I made the dreaded customer service call…
When it comes to shopping, I am a “see it-feel it-touch it” kind of person. That makes online shopping a challenge for me. I don’t want surprises when the box arrives, so sometimes I make the dreaded call to customer service for more information.
Most of the time, the frustration comes from the wait time, but last week a representative answered promptly. Unfortunately, she spoke so quickly I struggled to understand what she said, from her name, to the product information, to the price.
She repeated herself when asked, but I sensed her impatience, and she sensed mine. Needless to say, I took my business elsewhere.
Speech rate is a necessary component of speaking clearly, especially over the telephone.
Below are a few exercises to improve your rate of speech. They will teach you to slow down and speak clearly.
Don’t give your customers or clients a reason to take their business somewhere else. Take your time; it will save you in the long run.
5 exercises to slow your rate of speech
Select an article from a newspaper or magazine. Highlight the punctuation, then read the article aloud. Make a conscious effort to pause when you see a comma, period, or question mark.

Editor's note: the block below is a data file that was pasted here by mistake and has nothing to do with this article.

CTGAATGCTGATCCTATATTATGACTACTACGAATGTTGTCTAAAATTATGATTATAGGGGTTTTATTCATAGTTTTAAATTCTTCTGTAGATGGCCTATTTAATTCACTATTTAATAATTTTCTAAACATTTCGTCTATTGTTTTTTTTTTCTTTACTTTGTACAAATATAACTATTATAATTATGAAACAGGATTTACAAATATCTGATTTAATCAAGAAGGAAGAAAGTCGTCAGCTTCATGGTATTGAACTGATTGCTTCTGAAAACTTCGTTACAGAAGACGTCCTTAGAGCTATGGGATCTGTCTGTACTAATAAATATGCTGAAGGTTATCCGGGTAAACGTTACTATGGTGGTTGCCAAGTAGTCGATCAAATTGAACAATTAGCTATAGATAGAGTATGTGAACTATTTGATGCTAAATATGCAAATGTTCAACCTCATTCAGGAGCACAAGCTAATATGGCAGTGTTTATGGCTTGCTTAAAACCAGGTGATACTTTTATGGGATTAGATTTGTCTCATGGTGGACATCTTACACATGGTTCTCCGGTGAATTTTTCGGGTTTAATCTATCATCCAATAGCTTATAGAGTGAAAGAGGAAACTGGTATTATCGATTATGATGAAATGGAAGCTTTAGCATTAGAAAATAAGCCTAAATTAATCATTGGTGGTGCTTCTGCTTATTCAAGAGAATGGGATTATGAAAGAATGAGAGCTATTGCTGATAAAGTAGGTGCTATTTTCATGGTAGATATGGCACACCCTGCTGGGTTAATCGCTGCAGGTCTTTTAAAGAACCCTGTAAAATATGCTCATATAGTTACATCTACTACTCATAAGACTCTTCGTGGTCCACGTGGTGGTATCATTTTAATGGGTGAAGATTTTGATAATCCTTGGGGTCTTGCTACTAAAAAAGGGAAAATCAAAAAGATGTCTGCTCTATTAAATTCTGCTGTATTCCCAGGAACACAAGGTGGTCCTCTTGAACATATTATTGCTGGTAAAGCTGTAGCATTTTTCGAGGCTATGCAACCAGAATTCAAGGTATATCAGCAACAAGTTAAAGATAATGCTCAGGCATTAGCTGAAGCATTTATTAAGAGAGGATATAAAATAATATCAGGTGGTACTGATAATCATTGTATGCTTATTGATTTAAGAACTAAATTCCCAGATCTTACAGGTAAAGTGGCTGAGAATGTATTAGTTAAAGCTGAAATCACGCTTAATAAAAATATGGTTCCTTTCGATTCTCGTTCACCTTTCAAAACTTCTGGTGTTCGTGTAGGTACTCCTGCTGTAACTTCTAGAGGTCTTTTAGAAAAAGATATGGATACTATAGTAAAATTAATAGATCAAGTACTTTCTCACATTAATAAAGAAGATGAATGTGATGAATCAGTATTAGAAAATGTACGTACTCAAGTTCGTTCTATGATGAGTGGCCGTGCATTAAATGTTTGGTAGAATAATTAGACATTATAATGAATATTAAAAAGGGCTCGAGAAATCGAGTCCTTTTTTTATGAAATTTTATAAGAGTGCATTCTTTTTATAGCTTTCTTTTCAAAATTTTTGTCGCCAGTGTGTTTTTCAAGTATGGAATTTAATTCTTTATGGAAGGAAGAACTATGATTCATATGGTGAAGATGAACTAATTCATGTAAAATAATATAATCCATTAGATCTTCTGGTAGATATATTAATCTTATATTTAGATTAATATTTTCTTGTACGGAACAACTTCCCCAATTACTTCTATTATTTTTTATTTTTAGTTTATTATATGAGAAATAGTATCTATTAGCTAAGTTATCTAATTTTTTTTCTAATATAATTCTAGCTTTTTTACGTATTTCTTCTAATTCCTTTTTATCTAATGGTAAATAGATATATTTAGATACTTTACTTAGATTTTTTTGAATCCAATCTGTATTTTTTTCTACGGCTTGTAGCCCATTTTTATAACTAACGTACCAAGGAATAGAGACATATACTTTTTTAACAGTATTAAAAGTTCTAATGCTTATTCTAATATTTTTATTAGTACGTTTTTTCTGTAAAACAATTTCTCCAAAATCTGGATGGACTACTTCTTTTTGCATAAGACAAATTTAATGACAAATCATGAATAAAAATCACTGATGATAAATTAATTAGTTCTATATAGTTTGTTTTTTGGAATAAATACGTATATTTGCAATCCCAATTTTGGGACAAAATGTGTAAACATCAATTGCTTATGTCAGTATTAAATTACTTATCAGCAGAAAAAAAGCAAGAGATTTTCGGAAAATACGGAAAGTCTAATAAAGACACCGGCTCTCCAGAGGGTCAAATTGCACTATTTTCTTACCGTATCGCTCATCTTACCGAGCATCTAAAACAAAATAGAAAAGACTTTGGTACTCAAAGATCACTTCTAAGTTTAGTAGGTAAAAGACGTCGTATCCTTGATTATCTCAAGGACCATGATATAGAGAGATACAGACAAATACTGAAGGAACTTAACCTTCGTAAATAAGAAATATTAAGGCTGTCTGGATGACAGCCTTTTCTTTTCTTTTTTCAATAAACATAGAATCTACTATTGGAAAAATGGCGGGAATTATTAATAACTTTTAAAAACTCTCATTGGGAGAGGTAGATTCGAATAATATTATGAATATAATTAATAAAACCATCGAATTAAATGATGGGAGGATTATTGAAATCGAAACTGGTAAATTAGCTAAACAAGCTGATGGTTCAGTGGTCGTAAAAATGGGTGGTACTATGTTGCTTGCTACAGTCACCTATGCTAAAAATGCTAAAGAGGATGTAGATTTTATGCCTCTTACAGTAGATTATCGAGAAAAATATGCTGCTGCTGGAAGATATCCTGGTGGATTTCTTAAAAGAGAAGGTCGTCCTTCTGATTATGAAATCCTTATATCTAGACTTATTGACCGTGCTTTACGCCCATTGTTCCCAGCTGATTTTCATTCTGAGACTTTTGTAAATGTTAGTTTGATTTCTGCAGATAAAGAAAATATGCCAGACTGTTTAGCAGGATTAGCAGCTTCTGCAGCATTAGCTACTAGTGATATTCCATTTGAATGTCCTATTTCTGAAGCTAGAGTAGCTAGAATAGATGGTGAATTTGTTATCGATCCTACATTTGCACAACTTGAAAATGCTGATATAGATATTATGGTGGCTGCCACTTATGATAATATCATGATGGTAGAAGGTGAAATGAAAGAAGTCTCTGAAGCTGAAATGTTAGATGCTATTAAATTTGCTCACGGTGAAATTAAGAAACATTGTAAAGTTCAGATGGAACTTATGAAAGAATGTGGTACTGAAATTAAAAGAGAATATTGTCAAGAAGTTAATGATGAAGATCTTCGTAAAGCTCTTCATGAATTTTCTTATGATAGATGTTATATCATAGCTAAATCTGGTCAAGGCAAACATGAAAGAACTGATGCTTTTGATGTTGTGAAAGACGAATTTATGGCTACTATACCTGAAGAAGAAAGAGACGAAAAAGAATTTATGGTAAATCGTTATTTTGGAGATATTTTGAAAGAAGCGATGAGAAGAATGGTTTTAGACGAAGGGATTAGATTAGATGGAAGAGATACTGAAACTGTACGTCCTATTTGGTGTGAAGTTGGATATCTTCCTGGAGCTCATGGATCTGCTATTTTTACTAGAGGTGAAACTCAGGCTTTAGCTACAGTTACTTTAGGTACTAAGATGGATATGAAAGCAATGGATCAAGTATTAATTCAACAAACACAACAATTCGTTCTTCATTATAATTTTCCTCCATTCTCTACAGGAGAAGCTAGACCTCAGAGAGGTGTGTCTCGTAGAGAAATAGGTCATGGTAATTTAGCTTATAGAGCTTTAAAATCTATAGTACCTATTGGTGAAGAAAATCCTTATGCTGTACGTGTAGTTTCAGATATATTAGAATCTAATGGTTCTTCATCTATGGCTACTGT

The end of a sentence is the perfect time to pause and take a breath. This will help slow your rate of speech.
Make an effort to say each word completely when you read and speak. Slower speech allows time for all the sounds in a word to be produced. When your rate of speech is in the average range (120-150 words per minute), your speech will be easier for others to understand.
Listen to the speech rate of others. TV news reporters, especially the anchors, maximize the power of the pause. Count the pauses in each segment next time you watch a TV news report.
When you are conveying information, whether at work or at home, emulate the style of broadcast journalists. Pause after each thought or piece of important information. A pause gives your listeners time to process what you have said and to anticipate what you will say next.
Photo credit: By user Onetwo1 via Wikimedia Commons.